Hasn't every age claimed somehow to have mastered God? The Ancients bound Him to ritual; the Enlightenment exalted reason over Him. Contemporary science subverts Him through alternate explanations, claiming there are no mysteries-and therefore, nothing is beyond reach of our minds. That 'Science has ruled out divine action in the world' is an axiom we have, in practice, come to fully accept. A god (one idea among many) isn't compatible with the cosmos as we know it. Clayton's book (a contribution to a series called Edinburgh Studies in Constructive Theology, co-edited by Clayton and Kevin Vanhoozen) is a theological response to the challenge modern science has directly and indirectly posed to Christian Faith. He considers developments in philosophy and natural science, summarizes key issues in the science and religion debate, and addresses consciousness, agency, and the theory of knowledge. Trinitarian and Christological dogma find their place at the very center of Clayton's approach, as well as a theology of history and divine action. Clayton's interpretive key here is panentheism
, 'a widely discussed though controversial approach to the doctrine of God.which locates the world within the divine being while still insisting that God transcends the world.' These are critical issues for the Christian in post-modernity; the question we must now consider for the sake of our culture is not 'has God acted?' but is rather, 'how has God acted?' Philip Clayton is convinced that we can give our age a relevant answer.
An Eighth Day View:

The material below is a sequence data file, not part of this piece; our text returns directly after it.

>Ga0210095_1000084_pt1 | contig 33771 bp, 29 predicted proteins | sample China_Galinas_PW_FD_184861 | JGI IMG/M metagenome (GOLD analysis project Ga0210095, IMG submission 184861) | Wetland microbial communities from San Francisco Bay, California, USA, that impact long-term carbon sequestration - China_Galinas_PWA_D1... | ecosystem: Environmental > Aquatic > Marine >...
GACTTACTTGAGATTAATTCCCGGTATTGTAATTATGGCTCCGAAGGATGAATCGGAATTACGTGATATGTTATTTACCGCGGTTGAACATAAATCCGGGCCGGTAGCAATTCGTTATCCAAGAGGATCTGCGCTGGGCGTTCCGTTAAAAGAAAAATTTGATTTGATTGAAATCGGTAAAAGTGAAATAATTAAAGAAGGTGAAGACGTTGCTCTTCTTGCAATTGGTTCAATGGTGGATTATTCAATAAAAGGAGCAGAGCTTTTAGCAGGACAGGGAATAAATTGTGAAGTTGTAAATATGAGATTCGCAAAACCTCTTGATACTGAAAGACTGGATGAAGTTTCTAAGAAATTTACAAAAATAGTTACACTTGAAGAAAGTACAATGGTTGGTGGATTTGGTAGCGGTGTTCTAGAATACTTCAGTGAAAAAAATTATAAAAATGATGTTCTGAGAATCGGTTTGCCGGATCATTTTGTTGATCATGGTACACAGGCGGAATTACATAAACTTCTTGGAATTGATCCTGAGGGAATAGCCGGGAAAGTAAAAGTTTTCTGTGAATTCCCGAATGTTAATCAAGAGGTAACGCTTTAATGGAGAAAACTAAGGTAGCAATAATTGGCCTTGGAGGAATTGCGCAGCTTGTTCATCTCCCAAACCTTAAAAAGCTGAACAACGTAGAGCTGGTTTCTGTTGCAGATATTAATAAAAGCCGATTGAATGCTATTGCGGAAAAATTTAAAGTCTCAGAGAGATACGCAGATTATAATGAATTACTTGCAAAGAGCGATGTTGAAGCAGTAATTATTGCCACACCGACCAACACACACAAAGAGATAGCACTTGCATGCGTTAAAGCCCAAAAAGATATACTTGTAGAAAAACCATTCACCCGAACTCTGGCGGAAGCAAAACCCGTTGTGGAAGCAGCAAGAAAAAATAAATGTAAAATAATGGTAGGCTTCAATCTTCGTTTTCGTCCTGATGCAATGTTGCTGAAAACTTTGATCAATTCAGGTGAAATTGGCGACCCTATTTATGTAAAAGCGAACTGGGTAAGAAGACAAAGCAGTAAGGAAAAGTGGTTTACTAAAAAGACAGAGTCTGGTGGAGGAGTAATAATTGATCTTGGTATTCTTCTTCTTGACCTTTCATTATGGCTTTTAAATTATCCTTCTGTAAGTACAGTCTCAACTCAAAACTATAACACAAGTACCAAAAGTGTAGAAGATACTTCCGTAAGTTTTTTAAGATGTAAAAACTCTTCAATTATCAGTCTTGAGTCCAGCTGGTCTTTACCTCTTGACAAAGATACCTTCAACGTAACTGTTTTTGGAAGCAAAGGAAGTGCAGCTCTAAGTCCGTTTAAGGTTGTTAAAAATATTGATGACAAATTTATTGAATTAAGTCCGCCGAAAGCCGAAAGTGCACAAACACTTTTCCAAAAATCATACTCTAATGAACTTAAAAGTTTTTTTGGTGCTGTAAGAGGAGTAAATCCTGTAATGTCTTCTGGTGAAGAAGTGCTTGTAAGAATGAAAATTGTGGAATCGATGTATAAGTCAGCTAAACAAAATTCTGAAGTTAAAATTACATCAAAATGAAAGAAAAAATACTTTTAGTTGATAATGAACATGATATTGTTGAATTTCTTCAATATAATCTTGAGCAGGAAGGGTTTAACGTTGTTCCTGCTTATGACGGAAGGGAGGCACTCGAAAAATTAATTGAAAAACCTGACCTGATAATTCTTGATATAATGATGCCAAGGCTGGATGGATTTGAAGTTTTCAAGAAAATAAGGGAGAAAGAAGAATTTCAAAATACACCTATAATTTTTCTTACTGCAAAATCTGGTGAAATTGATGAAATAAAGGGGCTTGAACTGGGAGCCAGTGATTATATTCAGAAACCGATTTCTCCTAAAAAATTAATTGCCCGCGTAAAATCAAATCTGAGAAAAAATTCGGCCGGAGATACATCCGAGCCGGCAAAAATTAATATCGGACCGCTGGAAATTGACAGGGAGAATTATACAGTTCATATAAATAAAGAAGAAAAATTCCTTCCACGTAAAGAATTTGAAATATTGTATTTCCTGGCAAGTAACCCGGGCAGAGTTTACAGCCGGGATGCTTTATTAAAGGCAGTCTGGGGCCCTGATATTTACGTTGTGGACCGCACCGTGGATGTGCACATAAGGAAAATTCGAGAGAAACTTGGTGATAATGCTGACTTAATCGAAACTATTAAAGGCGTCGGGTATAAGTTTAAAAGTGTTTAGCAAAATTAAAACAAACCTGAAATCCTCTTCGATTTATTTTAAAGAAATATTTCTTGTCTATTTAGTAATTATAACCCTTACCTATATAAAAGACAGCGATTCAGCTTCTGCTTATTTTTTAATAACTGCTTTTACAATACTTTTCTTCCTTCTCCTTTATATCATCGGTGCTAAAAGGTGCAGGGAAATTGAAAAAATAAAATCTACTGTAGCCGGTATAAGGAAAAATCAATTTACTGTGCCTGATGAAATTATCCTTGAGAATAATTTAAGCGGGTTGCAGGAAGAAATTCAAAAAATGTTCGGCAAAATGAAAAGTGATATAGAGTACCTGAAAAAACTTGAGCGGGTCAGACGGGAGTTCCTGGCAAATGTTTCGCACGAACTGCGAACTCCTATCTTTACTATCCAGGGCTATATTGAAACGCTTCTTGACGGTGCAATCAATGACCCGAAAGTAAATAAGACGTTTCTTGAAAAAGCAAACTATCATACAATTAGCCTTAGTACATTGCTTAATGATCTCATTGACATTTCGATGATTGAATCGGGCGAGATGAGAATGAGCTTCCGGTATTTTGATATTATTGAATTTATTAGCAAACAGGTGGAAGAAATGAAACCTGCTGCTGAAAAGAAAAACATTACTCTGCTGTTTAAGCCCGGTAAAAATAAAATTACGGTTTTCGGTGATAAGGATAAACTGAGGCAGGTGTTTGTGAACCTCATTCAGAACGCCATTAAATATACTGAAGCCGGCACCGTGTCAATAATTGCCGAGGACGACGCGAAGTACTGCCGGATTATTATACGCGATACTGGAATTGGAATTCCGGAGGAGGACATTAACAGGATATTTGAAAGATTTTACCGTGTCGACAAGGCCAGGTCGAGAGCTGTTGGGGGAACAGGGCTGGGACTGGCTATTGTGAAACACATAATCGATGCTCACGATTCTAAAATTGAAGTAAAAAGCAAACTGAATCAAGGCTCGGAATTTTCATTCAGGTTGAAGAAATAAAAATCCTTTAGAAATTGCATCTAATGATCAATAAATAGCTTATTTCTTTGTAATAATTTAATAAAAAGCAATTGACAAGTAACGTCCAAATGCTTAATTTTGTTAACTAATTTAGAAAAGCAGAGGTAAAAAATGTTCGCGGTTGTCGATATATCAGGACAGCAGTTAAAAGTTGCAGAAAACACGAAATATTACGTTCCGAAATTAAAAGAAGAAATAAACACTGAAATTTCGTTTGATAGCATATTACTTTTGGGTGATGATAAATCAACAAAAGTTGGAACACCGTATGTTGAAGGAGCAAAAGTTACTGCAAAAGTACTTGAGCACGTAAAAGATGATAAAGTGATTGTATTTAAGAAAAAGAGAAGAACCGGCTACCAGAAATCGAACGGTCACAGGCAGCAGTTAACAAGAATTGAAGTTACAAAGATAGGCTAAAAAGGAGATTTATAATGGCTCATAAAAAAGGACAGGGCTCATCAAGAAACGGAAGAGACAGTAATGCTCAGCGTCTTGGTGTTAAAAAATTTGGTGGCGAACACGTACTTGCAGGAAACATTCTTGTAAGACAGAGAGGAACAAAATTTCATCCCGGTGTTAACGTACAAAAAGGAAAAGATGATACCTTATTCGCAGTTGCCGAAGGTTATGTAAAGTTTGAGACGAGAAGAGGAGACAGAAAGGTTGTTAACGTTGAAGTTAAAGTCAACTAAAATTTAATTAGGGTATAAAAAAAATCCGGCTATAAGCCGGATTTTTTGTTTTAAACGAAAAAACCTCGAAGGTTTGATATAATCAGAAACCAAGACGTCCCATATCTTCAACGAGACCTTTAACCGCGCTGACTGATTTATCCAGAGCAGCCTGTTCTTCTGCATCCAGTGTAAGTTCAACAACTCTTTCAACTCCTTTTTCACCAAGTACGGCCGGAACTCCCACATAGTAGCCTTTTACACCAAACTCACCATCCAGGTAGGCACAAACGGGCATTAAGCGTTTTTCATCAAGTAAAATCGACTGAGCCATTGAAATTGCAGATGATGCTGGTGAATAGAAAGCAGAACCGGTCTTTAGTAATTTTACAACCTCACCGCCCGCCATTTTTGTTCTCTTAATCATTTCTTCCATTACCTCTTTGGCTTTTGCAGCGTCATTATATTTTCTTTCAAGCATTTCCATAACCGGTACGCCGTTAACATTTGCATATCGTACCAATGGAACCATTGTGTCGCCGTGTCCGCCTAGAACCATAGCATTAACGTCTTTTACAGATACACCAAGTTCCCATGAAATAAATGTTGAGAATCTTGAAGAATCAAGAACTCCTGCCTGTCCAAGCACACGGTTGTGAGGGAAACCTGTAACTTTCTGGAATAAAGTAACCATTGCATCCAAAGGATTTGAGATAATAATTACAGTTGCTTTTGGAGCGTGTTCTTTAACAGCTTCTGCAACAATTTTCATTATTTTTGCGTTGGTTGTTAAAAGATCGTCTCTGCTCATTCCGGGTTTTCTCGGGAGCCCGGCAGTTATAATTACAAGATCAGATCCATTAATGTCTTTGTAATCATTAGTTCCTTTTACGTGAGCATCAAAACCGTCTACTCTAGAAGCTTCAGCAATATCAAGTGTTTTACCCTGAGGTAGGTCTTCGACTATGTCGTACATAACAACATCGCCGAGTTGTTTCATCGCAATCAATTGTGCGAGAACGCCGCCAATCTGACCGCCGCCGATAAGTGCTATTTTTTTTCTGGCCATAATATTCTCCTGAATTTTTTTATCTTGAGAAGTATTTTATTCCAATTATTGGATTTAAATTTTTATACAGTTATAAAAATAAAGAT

It is widely believed that contemporary science has ruled out divine action in the world. Arguing that theology can and must respond to this challenge, Philip Clayton surveys the available biblical and philosophical resources. Recent work in cosmology, quantum physics, and the brain sciences offers exciting new openings for a theology of divine action. If Christian theism is to make use of these opportunities, says Clayton, it must place a greater stress on divine immanence. In response to this challenge, Clayton defends the doctrine of panentheism, the view that the world is in some sense "within" God although God also transcends the world. God and Contemporary Science offers the first book-length defense of panentheism as a viable option within traditional Christian theology. Clayton first defends a "postfoundationalist" model of theology that is concerned more with the coherence of Christian belief than with rational obligation or proof. He makes the case that the Old and New Testament theologies do not stand opposed to panentheism but actually support it at a number of points. He then outlines the philosophical strengths of a panentheistic view of God's relation to the world and God's activity in the world. The remainder of the book applies this theological position to recent scientific developments: theories of the origin of the universe; quantum mechanics, or the physics of the very small; the debate about miracles; and neuroscientific theories of human thought.